During divorce proceedings, the end goal is to divide your assets equitably. That usually means in half, or close to it. But what happens when your house is most of your net worth and there isn't enough left over for the other person to receive even close to a fair share by taking everything else? Here are your options.
Sell the House
If neither of you really wants to keep the house, the easiest thing to do may be to sell the house. That turns your house into cash, and you can just split the money. If you sell it while you're still married, you may also be able to take advantage of the larger tax breaks for married couples.
Rent the House Out
Perhaps neither spouse is very interested in the house but it's not a good time to sell it because the market is down or for other reasons. You could create a company in the form of a partnership or LLC that will own the house and pay you each half of the profits. You can also include an option for one person to buy out the other later on. Of course, you only want to do this if the divorce is amicable and you'll be able to get along for business purposes.
One Person Takes Over the Mortgage
Mortgages are marital debts, and each spouse is responsible for the mortgage until the divorce judge approves a settlement that says otherwise. If you have an outstanding mortgage, the person taking the house could also take over the mortgage. That higher share of the debts will offset them getting a higher share of the assets in the form of the house.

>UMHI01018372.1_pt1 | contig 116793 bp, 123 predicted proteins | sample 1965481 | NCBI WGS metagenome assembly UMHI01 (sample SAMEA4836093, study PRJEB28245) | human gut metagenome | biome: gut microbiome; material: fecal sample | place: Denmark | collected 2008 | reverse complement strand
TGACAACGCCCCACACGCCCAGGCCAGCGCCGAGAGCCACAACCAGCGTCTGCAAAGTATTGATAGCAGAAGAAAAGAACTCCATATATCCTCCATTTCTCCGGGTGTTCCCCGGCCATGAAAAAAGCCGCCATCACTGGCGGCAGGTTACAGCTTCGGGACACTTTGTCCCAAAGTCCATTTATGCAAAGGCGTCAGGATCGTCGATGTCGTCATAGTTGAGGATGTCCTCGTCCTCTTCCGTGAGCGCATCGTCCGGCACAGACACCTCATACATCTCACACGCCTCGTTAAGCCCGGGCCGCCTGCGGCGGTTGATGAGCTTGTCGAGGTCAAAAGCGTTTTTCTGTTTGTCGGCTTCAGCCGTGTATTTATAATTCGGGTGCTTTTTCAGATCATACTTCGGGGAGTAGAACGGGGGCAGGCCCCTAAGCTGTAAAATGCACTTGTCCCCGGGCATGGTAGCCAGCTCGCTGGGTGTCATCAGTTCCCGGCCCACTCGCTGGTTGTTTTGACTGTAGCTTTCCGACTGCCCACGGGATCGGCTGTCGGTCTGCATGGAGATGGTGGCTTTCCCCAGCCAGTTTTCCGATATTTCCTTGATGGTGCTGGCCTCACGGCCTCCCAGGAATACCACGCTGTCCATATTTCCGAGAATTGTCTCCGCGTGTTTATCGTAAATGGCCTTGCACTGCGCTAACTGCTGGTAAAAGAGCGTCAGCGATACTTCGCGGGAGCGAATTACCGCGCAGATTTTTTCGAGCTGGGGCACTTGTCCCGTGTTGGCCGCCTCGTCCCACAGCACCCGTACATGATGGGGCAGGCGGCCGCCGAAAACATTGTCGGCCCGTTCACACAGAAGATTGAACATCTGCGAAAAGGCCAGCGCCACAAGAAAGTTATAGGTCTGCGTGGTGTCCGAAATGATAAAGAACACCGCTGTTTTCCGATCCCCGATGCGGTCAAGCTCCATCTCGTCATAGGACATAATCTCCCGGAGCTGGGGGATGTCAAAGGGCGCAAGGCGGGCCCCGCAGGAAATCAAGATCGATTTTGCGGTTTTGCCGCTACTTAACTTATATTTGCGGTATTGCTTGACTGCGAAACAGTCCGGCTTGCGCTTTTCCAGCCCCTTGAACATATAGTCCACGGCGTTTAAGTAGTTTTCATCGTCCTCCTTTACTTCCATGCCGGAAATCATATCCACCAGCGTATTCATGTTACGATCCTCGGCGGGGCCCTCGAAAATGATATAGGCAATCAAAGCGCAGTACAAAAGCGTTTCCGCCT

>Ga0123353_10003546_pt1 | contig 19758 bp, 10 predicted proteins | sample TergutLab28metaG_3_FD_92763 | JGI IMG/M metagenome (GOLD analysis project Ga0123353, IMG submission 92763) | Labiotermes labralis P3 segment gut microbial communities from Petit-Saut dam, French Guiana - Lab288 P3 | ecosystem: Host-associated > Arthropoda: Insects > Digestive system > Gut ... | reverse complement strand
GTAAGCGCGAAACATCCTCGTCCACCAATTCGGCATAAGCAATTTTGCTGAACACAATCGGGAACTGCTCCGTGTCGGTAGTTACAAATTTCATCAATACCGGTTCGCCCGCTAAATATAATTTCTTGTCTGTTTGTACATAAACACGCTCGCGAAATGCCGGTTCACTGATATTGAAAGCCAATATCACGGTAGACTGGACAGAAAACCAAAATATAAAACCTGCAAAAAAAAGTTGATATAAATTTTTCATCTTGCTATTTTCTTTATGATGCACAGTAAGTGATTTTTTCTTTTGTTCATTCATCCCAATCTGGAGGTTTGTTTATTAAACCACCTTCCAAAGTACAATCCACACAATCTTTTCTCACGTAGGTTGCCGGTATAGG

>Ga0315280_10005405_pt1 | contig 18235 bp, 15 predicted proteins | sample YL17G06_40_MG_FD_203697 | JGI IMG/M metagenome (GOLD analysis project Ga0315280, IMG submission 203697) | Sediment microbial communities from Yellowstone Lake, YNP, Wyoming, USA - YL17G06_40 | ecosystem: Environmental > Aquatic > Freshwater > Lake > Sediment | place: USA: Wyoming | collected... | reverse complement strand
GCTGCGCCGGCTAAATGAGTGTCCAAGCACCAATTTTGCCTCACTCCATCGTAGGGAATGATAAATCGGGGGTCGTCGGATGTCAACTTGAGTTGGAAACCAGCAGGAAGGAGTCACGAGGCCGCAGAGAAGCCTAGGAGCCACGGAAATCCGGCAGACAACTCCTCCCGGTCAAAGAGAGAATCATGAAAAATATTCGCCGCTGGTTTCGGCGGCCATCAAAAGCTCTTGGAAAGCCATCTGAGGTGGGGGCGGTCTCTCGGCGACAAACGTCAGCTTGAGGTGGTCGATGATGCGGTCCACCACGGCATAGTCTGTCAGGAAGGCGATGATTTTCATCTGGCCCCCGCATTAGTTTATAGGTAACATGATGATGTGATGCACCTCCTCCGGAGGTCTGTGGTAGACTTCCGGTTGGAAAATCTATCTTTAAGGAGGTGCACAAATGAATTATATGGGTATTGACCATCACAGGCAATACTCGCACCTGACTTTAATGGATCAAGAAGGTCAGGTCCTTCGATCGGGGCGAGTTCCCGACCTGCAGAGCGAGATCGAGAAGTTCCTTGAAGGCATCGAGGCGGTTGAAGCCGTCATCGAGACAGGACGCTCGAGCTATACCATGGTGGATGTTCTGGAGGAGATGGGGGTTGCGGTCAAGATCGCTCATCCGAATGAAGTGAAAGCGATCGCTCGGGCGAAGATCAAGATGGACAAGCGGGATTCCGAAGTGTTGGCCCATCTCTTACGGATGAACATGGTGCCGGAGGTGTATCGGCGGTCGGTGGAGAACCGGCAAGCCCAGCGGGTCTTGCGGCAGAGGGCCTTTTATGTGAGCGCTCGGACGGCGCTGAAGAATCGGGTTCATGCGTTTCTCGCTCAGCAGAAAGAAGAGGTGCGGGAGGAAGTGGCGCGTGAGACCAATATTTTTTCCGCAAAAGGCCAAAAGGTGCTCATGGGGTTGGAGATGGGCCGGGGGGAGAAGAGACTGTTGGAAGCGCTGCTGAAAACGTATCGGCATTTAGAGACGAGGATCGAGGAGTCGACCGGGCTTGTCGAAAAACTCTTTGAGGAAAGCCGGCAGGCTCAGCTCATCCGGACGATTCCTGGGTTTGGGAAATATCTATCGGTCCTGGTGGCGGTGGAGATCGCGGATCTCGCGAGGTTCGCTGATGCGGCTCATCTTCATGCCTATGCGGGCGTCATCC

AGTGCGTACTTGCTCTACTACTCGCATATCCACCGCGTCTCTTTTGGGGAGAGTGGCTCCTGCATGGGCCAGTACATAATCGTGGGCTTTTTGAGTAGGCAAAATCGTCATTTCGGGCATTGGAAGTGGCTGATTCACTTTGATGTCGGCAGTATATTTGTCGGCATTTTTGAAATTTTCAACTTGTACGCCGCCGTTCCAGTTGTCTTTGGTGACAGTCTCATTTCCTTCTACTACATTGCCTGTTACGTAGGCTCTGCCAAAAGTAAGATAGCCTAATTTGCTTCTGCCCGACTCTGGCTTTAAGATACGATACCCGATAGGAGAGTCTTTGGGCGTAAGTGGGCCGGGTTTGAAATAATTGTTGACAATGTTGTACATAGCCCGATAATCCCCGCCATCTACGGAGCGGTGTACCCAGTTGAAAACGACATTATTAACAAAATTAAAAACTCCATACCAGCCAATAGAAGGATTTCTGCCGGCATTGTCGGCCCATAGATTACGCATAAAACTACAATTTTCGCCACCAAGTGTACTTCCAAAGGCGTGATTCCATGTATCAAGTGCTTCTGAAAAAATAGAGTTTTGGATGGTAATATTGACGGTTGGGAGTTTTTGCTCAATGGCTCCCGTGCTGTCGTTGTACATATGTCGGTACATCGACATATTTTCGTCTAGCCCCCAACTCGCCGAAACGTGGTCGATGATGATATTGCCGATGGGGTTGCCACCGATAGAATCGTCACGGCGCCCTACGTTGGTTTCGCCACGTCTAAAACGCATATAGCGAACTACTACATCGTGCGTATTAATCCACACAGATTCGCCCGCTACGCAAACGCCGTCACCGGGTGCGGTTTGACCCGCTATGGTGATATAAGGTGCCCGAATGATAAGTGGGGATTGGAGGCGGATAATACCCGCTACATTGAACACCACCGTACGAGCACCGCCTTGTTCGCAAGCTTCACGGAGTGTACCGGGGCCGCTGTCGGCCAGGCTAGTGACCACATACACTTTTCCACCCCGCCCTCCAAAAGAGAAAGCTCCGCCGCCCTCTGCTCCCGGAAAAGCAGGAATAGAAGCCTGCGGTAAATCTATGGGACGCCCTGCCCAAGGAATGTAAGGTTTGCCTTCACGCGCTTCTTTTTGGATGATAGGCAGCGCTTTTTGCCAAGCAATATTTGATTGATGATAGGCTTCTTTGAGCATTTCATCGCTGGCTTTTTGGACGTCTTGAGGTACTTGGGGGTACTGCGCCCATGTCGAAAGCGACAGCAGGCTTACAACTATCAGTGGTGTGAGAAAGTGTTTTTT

Paying Rent to Each Other
Another option is that both spouses keep an ownership interest but only one keeps the right to live in the house, and the other receives rent or some other payments. This helps you avoid selling the house when you don't want to but also keeps it fair to the other spouse who doesn't get to live in the house.
Usually, the spouse living in the house would have some sort of option to buy out the other spouse, or the payments would only last for a certain amount of time. Until that happens, the spouse living in the house can't sell it to someone else without the other spouse being paid in full.
To learn more about family law issues, go to sites like http://www.tml-law.com.Share
16 January 2020
The laws governing child custody and guardianship can be confusing. As a family attorney, I have helped many clients gain legal guardianship over a foster child or a relative's child. Getting legal guardianship of a child you are caring for is important because you need to be able to make decisions about that child's education, health care and other matters. This blog will help you navigate the world of legal guardianship and show you how to take steps to get guardianship over a child whether the child's parents are cooperative or not. Legal guardianship does matter even if a child is not going to be adopted. I hope to help people find the way to get this done.